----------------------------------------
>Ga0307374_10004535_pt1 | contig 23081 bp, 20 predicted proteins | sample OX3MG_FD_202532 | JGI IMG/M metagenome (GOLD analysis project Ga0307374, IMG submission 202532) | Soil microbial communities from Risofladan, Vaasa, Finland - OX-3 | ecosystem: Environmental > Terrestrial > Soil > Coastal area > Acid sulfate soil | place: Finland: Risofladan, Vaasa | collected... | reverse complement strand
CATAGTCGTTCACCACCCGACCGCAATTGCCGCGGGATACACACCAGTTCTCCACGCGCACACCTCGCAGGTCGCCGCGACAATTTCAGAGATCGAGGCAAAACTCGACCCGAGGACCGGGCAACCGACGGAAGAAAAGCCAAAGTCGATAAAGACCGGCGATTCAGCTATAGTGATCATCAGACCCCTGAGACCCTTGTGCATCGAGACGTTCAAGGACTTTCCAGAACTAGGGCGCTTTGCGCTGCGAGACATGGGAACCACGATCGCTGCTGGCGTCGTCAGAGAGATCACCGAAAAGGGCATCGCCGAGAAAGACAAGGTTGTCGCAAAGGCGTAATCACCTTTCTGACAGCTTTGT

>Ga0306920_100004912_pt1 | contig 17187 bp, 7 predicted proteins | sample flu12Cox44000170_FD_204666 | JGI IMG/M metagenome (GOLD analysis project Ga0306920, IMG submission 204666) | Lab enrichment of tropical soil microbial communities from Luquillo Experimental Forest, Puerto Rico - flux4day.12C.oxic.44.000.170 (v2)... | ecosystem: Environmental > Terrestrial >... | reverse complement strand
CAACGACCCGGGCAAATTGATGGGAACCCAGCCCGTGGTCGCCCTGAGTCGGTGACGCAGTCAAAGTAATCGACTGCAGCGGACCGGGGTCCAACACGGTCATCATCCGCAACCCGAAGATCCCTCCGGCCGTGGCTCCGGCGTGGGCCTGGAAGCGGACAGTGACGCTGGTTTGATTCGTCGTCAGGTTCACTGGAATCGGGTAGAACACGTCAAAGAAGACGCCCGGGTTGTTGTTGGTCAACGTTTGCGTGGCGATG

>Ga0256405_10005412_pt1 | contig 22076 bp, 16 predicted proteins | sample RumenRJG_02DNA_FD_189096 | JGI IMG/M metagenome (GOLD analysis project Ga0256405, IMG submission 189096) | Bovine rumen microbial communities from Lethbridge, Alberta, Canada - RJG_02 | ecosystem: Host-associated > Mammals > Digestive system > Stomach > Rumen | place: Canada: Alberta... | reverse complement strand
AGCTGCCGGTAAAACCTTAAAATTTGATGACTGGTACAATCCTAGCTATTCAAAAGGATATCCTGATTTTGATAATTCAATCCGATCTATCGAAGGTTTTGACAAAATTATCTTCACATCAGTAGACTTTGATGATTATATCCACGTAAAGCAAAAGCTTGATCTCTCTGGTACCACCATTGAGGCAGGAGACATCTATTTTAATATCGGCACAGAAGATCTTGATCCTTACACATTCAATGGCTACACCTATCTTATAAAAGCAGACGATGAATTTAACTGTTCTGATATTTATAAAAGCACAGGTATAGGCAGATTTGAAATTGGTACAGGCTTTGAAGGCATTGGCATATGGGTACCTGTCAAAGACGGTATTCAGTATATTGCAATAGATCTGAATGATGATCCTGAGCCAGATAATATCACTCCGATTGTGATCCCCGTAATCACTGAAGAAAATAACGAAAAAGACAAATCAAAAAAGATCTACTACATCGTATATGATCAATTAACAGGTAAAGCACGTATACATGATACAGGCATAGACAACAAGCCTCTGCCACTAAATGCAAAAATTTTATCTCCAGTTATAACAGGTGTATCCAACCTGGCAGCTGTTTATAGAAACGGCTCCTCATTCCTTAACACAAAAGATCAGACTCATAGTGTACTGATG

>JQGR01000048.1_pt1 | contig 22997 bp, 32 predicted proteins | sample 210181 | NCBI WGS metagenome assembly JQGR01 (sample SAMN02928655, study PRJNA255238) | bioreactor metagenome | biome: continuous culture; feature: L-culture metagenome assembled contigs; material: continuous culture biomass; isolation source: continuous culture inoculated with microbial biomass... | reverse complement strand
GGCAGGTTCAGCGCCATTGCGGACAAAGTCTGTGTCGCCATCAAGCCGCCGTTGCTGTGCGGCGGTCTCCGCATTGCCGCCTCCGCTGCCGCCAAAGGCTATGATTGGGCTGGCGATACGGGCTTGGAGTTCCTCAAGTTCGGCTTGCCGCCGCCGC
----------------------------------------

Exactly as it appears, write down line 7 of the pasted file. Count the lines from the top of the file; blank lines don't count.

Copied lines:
>JQGR01000048.1_pt1 | contig 22997 bp, 32 predicted proteins | sample 210181 | NCBI WGS metagenome assembly JQGR01 (sample SAMN02928655, study PRJNA255238) | bioreactor metagenome | biome: continuous culture; feature: L-culture metagenome assembled contigs; material: continuous culture biomass; isolation source: continuous culture inoculated with microbial biomass... | reverse complement strand